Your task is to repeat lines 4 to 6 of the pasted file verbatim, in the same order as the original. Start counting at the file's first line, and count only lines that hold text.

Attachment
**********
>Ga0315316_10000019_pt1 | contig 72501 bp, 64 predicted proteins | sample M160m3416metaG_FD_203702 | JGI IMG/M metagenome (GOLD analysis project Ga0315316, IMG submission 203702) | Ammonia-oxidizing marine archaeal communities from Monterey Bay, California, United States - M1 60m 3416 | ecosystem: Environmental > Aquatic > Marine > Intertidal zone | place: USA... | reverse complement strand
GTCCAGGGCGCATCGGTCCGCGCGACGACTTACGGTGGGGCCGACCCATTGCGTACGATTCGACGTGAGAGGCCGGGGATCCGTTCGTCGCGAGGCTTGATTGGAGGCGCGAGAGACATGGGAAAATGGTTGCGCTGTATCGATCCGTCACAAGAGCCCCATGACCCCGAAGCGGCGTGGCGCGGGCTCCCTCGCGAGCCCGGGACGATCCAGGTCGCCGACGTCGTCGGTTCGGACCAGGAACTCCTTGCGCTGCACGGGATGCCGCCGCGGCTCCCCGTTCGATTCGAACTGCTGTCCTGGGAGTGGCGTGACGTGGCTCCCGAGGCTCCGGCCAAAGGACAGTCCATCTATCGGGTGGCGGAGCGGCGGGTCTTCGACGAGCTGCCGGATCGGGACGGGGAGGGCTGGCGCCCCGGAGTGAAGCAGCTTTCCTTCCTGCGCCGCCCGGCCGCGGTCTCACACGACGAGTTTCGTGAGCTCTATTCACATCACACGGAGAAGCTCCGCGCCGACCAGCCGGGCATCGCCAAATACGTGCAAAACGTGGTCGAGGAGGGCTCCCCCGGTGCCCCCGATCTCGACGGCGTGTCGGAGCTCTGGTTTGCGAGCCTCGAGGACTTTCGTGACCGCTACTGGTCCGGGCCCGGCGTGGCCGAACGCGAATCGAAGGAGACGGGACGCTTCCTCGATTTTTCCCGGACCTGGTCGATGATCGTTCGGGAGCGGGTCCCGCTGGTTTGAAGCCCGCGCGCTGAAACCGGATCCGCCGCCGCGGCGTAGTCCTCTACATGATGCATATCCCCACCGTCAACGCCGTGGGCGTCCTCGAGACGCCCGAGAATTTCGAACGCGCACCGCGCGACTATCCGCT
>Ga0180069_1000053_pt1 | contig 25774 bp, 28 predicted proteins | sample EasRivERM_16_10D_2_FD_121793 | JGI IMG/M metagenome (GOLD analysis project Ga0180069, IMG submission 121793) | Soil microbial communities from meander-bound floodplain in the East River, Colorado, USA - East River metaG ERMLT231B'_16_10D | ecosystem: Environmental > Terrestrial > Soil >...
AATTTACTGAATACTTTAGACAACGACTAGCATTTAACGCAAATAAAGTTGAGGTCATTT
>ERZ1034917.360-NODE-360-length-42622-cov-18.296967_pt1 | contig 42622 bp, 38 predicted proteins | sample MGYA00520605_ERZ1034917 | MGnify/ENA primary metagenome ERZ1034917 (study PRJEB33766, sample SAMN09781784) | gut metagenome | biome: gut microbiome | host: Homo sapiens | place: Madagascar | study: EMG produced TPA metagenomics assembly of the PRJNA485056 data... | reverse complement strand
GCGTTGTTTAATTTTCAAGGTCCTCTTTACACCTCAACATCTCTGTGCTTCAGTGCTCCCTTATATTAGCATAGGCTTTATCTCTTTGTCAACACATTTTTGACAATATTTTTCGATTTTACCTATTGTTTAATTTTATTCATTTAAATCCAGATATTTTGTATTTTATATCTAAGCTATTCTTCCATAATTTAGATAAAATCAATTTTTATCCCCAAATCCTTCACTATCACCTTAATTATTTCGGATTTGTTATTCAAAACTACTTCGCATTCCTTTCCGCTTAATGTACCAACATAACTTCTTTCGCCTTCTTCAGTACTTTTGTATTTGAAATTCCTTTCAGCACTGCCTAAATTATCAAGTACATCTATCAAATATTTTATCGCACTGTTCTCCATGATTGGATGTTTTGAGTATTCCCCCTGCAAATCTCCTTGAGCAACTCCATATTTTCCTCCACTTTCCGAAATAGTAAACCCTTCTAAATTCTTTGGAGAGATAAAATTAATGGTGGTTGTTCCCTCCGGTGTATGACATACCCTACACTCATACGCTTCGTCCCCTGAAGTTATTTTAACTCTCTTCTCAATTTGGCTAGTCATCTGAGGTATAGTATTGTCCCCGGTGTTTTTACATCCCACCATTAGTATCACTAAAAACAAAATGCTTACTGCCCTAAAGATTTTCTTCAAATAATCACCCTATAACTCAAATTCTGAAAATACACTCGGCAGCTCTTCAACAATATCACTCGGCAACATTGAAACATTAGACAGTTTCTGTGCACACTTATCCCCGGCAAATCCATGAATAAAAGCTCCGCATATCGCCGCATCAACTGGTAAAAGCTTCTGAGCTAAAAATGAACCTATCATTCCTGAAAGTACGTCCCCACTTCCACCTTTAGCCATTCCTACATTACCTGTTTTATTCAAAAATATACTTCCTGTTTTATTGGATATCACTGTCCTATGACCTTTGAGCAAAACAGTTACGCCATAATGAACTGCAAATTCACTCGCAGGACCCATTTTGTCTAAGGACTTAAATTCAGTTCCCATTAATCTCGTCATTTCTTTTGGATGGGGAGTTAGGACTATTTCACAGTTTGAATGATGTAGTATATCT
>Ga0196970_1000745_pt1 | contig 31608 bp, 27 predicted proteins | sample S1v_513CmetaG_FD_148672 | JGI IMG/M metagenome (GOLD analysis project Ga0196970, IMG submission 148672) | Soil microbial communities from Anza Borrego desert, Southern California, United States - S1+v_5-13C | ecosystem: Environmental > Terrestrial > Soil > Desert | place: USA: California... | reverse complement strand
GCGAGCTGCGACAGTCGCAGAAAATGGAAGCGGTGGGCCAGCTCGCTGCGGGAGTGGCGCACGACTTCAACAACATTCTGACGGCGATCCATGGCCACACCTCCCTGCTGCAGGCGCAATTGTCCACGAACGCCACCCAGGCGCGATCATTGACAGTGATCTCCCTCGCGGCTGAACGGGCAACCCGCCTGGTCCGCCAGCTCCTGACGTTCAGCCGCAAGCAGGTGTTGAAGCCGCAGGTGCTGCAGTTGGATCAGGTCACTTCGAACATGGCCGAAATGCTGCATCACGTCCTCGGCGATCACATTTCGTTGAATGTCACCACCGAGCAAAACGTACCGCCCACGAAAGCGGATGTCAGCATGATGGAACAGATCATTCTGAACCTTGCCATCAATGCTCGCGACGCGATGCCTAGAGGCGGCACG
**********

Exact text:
AATTTACTGAATACTTTAGACAACGACTAGCATTTAACGCAAATAAAGTTGAGGTCATTT
>ERZ1034917.360-NODE-360-length-42622-cov-18.296967_pt1 | contig 42622 bp, 38 predicted proteins | sample MGYA00520605_ERZ1034917 | MGnify/ENA primary metagenome ERZ1034917 (study PRJEB33766, sample SAMN09781784) | gut metagenome | biome: gut microbiome | host: Homo sapiens | place: Madagascar | study: EMG produced TPA metagenomics assembly of the PRJNA485056 data... | reverse complement strand
GCGTTGTTTAATTTTCAAGGTCCTCTTTACACCTCAACATCTCTGTGCTTCAGTGCTCCCTTATATTAGCATAGGCTTTATCTCTTTGTCAACACATTTTTGACAATATTTTTCGATTTTACCTATTGTTTAATTTTATTCATTTAAATCCAGATATTTTGTATTTTATATCTAAGCTATTCTTCCATAATTTAGATAAAATCAATTTTTATCCCCAAATCCTTCACTATCACCTTAATTATTTCGGATTTGTTATTCAAAACTACTTCGCATTCCTTTCCGCTTAATGTACCAACATAACTTCTTTCGCCTTCTTCAGTACTTTTGTATTTGAAATTCCTTTCAGCACTGCCTAAATTATCAAGTACATCTATCAAATATTTTATCGCACTGTTCTCCATGATTGGATGTTTTGAGTATTCCCCCTGCAAATCTCCTTGAGCAACTCCATATTTTCCTCCACTTTCCGAAATAGTAAACCCTTCTAAATTCTTTGGAGAGATAAAATTAATGGTGGTTGTTCCCTCCGGTGTATGACATACCCTACACTCATACGCTTCGTCCCCTGAAGTTATTTTAACTCTCTTCTCAATTTGGCTAGTCATCTGAGGTATAGTATTGTCCCCGGTGTTTTTACATCCCACCATTAGTATCACTAAAAACAAAATGCTTACTGCCCTAAAGATTTTCTTCAAATAATCACCCTATAACTCAAATTCTGAAAATACACTCGGCAGCTCTTCAACAATATCACTCGGCAACATTGAAACATTAGACAGTTTCTGTGCACACTTATCCCCGGCAAATCCATGAATAAAAGCTCCGCATATCGCCGCATCAACTGGTAAAAGCTTCTGAGCTAAAAATGAACCTATCATTCCTGAAAGTACGTCCCCACTTCCACCTTTAGCCATTCCTACATTACCTGTTTTATTCAAAAATATACTTCCTGTTTTATTGGATATCACTGTCCTATGACCTTTGAGCAAAACAGTTACGCCATAATGAACTGCAAATTCACTCGCAGGACCCATTTTGTCTAAGGACTTAAATTCAGTTCCCATTAATCTCGTCATTTCTTTTGGATGGGGAGTTAGGACTATTTCACAGTTTGAATGATGTAGTATATCT